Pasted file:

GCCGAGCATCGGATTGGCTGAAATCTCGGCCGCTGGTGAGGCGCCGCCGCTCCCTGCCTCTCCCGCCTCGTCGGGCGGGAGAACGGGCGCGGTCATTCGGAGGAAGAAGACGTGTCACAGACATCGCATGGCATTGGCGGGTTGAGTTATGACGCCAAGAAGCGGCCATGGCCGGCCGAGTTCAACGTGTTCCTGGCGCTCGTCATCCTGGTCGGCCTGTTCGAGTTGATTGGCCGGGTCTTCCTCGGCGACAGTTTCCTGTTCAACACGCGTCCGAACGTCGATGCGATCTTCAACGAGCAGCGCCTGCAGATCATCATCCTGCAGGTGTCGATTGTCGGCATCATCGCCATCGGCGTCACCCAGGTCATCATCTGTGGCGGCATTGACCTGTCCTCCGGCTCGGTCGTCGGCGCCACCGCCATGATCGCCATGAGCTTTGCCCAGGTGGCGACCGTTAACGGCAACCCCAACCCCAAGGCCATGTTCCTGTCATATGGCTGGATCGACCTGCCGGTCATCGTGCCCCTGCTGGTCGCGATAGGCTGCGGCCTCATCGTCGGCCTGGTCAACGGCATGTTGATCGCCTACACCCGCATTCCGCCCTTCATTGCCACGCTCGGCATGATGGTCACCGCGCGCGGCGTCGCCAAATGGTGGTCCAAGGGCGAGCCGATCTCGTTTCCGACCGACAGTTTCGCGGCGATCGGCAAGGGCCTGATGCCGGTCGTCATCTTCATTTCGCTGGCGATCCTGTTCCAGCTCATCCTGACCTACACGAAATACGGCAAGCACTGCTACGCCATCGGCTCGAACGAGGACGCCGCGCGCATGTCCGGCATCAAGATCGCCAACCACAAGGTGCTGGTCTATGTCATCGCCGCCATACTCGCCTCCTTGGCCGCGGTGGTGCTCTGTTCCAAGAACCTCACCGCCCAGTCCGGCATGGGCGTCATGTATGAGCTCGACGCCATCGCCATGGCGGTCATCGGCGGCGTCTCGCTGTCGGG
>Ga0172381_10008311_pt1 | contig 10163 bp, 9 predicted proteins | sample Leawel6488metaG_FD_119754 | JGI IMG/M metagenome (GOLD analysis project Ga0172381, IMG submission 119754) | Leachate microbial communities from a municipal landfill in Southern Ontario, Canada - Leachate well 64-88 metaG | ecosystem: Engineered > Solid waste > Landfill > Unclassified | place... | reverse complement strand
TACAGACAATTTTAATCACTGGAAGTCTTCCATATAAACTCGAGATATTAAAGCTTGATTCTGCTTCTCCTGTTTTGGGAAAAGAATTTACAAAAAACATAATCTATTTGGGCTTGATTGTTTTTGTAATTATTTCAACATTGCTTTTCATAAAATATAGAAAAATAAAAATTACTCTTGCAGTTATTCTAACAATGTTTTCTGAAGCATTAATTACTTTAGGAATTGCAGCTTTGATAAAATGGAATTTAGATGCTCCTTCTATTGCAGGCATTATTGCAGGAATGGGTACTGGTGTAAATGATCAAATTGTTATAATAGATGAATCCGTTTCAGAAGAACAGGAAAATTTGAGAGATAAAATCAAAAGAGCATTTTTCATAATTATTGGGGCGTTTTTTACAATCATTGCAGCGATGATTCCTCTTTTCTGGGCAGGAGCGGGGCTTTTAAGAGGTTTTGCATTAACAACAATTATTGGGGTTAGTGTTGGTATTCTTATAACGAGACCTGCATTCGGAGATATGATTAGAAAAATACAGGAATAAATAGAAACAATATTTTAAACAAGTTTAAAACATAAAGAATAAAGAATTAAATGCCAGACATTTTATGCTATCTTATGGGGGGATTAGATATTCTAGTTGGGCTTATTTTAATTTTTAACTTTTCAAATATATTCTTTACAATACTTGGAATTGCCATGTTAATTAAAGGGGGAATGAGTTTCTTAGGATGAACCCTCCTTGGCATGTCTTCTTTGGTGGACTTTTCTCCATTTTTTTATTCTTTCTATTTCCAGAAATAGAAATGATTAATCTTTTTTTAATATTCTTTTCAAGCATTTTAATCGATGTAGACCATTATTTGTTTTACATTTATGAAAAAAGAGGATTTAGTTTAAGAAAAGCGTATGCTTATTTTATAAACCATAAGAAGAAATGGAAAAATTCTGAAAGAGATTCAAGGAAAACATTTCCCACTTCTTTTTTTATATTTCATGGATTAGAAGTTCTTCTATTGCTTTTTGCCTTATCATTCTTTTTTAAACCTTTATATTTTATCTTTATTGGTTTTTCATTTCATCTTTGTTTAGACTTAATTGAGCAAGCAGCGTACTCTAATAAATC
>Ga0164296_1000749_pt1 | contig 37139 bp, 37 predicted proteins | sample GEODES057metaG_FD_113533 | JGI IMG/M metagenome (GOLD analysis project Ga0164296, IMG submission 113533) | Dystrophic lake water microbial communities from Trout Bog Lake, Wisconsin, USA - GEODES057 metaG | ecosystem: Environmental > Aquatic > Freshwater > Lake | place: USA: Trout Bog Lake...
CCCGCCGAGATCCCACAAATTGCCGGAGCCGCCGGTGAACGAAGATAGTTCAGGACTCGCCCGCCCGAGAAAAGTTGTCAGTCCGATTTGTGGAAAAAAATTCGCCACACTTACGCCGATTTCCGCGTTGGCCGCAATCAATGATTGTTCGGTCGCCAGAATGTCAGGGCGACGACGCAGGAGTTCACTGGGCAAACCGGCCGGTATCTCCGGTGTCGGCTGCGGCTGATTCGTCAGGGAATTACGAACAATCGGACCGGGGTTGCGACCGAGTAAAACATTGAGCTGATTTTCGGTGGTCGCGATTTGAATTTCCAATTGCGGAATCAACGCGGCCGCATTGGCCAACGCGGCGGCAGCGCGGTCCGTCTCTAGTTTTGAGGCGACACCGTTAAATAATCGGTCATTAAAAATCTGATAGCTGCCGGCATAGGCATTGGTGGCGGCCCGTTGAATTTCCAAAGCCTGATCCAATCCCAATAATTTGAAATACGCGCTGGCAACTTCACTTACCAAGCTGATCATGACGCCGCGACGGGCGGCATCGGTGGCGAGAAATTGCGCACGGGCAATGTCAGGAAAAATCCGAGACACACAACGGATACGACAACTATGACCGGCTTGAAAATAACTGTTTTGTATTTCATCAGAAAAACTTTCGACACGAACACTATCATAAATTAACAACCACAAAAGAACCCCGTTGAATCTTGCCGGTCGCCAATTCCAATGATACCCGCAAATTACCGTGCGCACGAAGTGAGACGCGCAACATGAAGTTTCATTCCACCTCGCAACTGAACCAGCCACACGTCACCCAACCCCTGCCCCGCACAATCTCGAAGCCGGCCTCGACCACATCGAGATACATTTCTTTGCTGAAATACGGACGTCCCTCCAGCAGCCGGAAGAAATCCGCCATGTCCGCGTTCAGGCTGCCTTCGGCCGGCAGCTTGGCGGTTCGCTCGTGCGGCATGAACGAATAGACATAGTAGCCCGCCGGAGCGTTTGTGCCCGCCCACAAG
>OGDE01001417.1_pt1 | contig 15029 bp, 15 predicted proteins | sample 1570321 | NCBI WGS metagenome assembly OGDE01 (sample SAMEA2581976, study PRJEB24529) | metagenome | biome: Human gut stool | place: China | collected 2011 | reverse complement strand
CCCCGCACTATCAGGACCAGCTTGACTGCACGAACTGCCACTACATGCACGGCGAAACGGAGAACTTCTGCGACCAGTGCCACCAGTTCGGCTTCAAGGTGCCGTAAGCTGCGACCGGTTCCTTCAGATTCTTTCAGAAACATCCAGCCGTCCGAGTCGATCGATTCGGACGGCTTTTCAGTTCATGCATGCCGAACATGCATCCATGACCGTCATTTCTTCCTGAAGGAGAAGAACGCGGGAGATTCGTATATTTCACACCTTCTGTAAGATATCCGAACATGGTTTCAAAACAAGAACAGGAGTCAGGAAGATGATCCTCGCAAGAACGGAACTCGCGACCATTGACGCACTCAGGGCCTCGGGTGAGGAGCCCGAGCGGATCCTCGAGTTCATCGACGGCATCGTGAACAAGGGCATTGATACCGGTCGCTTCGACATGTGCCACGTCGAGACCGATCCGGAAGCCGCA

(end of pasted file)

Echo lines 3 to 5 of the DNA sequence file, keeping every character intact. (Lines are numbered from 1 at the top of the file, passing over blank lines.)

TACAGACAATTTTAATCACTGGAAGTCTTCCATATAAACTCGAGATATTAAAGCTTGATTCTGCTTCTCCTGTTTTGGGAAAAGAATTTACAAAAAACATAATCTATTTGGGCTTGATTGTTTTTGTAATTATTTCAACATTGCTTTTCATAAAATATAGAAAAATAAAAATTACTCTTGCAGTTATTCTAACAATGTTTTCTGAAGCATTAATTACTTTAGGAATTGCAGCTTTGATAAAATGGAATTTAGATGCTCCTTCTATTGCAGGCATTATTGCAGGAATGGGTACTGGTGTAAATGATCAAATTGTTATAATAGATGAATCCGTTTCAGAAGAACAGGAAAATTTGAGAGATAAAATCAAAAGAGCATTTTTCATAATTATTGGGGCGTTTTTTACAATCATTGCAGCGATGATTCCTCTTTTCTGGGCAGGAGCGGGGCTTTTAAGAGGTTTTGCATTAACAACAATTATTGGGGTTAGTGTTGGTATTCTTATAACGAGACCTGCATTCGGAGATATGATTAGAAAAATACAGGAATAAATAGAAACAATATTTTAAACAAGTTTAAAACATAAAGAATAAAGAATTAAATGCCAGACATTTTATGCTATCTTATGGGGGGATTAGATATTCTAGTTGGGCTTATTTTAATTTTTAACTTTTCAAATATATTCTTTACAATACTTGGAATTGCCATGTTAATTAAAGGGGGAATGAGTTTCTTAGGATGAACCCTCCTTGGCATGTCTTCTTTGGTGGACTTTTCTCCATTTTTTTATTCTTTCTATTTCCAGAAATAGAAATGATTAATCTTTTTTTAATATTCTTTTCAAGCATTTTAATCGATGTAGACCATTATTTGTTTTACATTTATGAAAAAAGAGGATTTAGTTTAAGAAAAGCGTATGCTTATTTTATAAACCATAAGAAGAAATGGAAAAATTCTGAAAGAGATTCAAGGAAAACATTTCCCACTTCTTTTTTTATATTTCATGGATTAGAAGTTCTTCTATTGCTTTTTGCCTTATCATTCTTTTTTAAACCTTTATATTTTATCTTTATTGGTTTTTCATTTCATCTTTGTTTAGACTTAATTGAGCAAGCAGCGTACTCTAATAAATC
>Ga0164296_1000749_pt1 | contig 37139 bp, 37 predicted proteins | sample GEODES057metaG_FD_113533 | JGI IMG/M metagenome (GOLD analysis project Ga0164296, IMG submission 113533) | Dystrophic lake water microbial communities from Trout Bog Lake, Wisconsin, USA - GEODES057 metaG | ecosystem: Environmental > Aquatic > Freshwater > Lake | place: USA: Trout Bog Lake...
CCCGCCGAGATCCCACAAATTGCCGGAGCCGCCGGTGAACGAAGATAGTTCAGGACTCGCCCGCCCGAGAAAAGTTGTCAGTCCGATTTGTGGAAAAAAATTCGCCACACTTACGCCGATTTCCGCGTTGGCCGCAATCAATGATTGTTCGGTCGCCAGAATGTCAGGGCGACGACGCAGGAGTTCACTGGGCAAACCGGCCGGTATCTCCGGTGTCGGCTGCGGCTGATTCGTCAGGGAATTACGAACAATCGGACCGGGGTTGCGACCGAGTAAAACATTGAGCTGATTTTCGGTGGTCGCGATTTGAATTTCCAATTGCGGAATCAACGCGGCCGCATTGGCCAACGCGGCGGCAGCGCGGTCCGTCTCTAGTTTTGAGGCGACACCGTTAAATAATCGGTCATTAAAAATCTGATAGCTGCCGGCATAGGCATTGGTGGCGGCCCGTTGAATTTCCAAAGCCTGATCCAATCCCAATAATTTGAAATACGCGCTGGCAACTTCACTTACCAAGCTGATCATGACGCCGCGACGGGCGGCATCGGTGGCGAGAAATTGCGCACGGGCAATGTCAGGAAAAATCCGAGACACACAACGGATACGACAACTATGACCGGCTTGAAAATAACTGTTTTGTATTTCATCAGAAAAACTTTCGACACGAACACTATCATAAATTAACAACCACAAAAGAACCCCGTTGAATCTTGCCGGTCGCCAATTCCAATGATACCCGCAAATTACCGTGCGCACGAAGTGAGACGCGCAACATGAAGTTTCATTCCACCTCGCAACTGAACCAGCCACACGTCACCCAACCCCTGCCCCGCACAATCTCGAAGCCGGCCTCGACCACATCGAGATACATTTCTTTGCTGAAATACGGACGTCCCTCCAGCAGCCGGAAGAAATCCGCCATGTCCGCGTTCAGGCTGCCTTCGGCCGGCAGCTTGGCGGTTCGCTCGTGCGGCATGAACGAATAGACATAGTAGCCCGCCGGAGCGTTTGTGCCCGCCCACAAG